As a parent, we get to see our children go through many phases in their lives. The happiness of getting a new toy, the tears from falling off the bike, and sometimes anger too. Each child has a unique way of expressing their anger. Some sit and pout in silence, while others express their concern in words. However, there are times when their behaviour begins to push limits. Shouting, biting, kicking and fighting. For parents, especially new parents, it can be difficult to control and understand their behaviours and the reason why they are behaving in a particular way.

Usually, when children express anger more than often they are labelled as ‘aggressive’ or ‘angry children’. But aggression isn’t the only reason why your child could be behaving this way. Anxiety can often mask itself as aggression. Even as adults it can be difficult to recognize the symptoms and control our anxiety, so when children experience these emotions, they often don’t understand what to do.

When we think of anxiety, we always think about freezing up, withdrawing from social situations and not speaking up. But that is not always the case. Anxiety occurs when our brain's amygdala senses trouble-causing hormones like adrenaline to rise in the body, hence triggering our fight or flight response. This fight or flight response is essential for keeping humans alive and healthy. Anxious brains are also just as strong and healthy as any other, but it’s just a little protective of itself. At times when the fight or flight response is activated, instead of ‘flight’ from the situation of anxiety the brain ‘fights’ against it. There isn’t a lot of time for your consciousness to judge whether the behaviour is correct or not, it just wants to protect itself.

Children experience many new things in day to day life, meeting new people, trying new things – they go through several emotions. Experiencing these emotions allows them to grow into healthy adults able to form good relationships and perform better at tasks. For anxious children, every new step, new emotion can trigger the amygdala to believe it's dangerous and activate the fight or flight response. Their response in the fight towards protecting themselves can be taken as aggression from parents and onlookers.

It is never too late for you to recognize these signs in your child’s behaviour and be able to give them the help they need.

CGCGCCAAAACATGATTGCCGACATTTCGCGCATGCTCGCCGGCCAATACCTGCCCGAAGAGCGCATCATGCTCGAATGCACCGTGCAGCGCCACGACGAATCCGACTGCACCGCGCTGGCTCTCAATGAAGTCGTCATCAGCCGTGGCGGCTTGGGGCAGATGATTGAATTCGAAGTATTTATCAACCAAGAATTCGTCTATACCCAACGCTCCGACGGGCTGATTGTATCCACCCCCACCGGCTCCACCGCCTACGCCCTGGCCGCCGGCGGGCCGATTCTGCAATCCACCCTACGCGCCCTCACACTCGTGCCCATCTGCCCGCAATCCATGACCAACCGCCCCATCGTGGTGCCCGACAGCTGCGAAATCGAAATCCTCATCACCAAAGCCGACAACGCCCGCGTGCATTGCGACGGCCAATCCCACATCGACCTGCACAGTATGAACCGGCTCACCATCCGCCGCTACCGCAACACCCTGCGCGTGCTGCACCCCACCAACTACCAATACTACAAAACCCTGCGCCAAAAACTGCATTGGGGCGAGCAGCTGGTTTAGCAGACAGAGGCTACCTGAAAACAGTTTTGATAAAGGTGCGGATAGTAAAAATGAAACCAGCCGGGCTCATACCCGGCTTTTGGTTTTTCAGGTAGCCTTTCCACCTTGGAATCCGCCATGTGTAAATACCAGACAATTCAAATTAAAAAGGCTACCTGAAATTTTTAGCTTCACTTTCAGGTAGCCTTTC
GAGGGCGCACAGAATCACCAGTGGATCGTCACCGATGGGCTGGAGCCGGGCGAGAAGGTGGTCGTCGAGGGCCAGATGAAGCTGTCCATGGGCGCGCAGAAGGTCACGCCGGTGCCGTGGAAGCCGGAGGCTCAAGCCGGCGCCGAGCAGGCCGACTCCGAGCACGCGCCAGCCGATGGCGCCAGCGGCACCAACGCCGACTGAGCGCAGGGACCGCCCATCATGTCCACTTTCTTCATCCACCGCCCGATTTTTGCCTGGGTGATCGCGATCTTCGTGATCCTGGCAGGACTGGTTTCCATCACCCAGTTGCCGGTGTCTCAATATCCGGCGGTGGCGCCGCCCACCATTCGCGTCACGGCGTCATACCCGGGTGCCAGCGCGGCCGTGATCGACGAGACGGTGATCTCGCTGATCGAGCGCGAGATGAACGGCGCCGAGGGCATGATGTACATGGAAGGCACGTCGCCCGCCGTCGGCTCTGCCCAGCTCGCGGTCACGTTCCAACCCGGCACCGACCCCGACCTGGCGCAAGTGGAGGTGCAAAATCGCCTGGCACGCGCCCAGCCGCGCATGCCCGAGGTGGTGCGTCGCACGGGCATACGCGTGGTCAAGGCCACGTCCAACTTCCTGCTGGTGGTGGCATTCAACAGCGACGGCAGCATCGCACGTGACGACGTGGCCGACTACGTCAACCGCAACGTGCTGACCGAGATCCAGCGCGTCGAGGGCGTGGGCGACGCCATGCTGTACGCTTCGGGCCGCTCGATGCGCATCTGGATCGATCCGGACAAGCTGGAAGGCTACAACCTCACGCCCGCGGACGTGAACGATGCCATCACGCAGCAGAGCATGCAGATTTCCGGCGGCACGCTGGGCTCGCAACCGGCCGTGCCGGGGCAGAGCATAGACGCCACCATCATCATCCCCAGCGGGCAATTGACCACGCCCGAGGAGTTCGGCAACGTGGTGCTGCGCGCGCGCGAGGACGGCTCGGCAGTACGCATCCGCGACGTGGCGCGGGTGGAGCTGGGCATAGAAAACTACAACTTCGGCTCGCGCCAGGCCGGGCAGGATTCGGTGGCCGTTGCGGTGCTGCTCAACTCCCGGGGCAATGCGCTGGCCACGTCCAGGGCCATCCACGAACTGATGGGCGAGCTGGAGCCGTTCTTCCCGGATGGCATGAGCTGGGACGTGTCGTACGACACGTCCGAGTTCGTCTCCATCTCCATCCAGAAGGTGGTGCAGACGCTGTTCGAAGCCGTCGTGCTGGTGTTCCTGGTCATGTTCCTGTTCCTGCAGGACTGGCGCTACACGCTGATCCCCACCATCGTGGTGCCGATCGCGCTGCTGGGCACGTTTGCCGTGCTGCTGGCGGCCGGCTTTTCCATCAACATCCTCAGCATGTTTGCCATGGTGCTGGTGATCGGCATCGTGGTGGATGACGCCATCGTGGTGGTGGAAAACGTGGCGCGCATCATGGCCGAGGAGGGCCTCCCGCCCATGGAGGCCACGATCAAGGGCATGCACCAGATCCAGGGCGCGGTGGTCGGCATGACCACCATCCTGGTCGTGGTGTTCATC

• Understanding that the reason for your child’s behaviour could be anxiety is important. Your child isn’t trying to annoy you on purpose, they could be facing stronger emotions themselves and are unable to talk about it. Children need their parents to be their friends and guide them through life. To be able to help them, you have to be willing to understand them.
  • The most powerful way to help them overcome anxiety is to explain, talk to your child about anxiety. Children are very accepting of new topics; they are quick learners and their potential for understanding is boundless. When they can relate to the teaching, they gain an even better understanding. Be upfront about it, make them comfortable and they will understand.
  • Equip them with the right skills. As your child slowly starts to understand anxiety, it is also important for them to know what to do if they are anxious. Breathing exercises can always calm an anxious brain. Teach them to count up to 10 and take a breath when they feel these emotions. You can also teach them the 5 tricks – five things they can see, 4 things they can feel, 3 things they can touch, 2 things they smell and 1 deep breath. This exercise can help bring their focus off the topic of anxiousness to the present where everything is calm and okay.
  • If you feel that your child isn’t too comfortable talking to you, get help from others. Allow a close family member they are comfortable with or even a therapist to speak with them.

At times many parents can feel offended that they are the reason why their child is experiencing anxiety and get angry themselves, but you have to remind yourself that if you become angry as well and try to push their boundaries you will only end up shutting them off even more. Children’s emotions are delicate and we can’t always expect them to know what to do. They are still humans and they are learning and will make mistakes. As parents, all we can do is allow them to experience these emotions independently and guide them to express their feelings healthily.

At times it can be overwhelming to deal with young children, but if you are patient and notice the underlying reasons for their behaviour, you will be able to help them.

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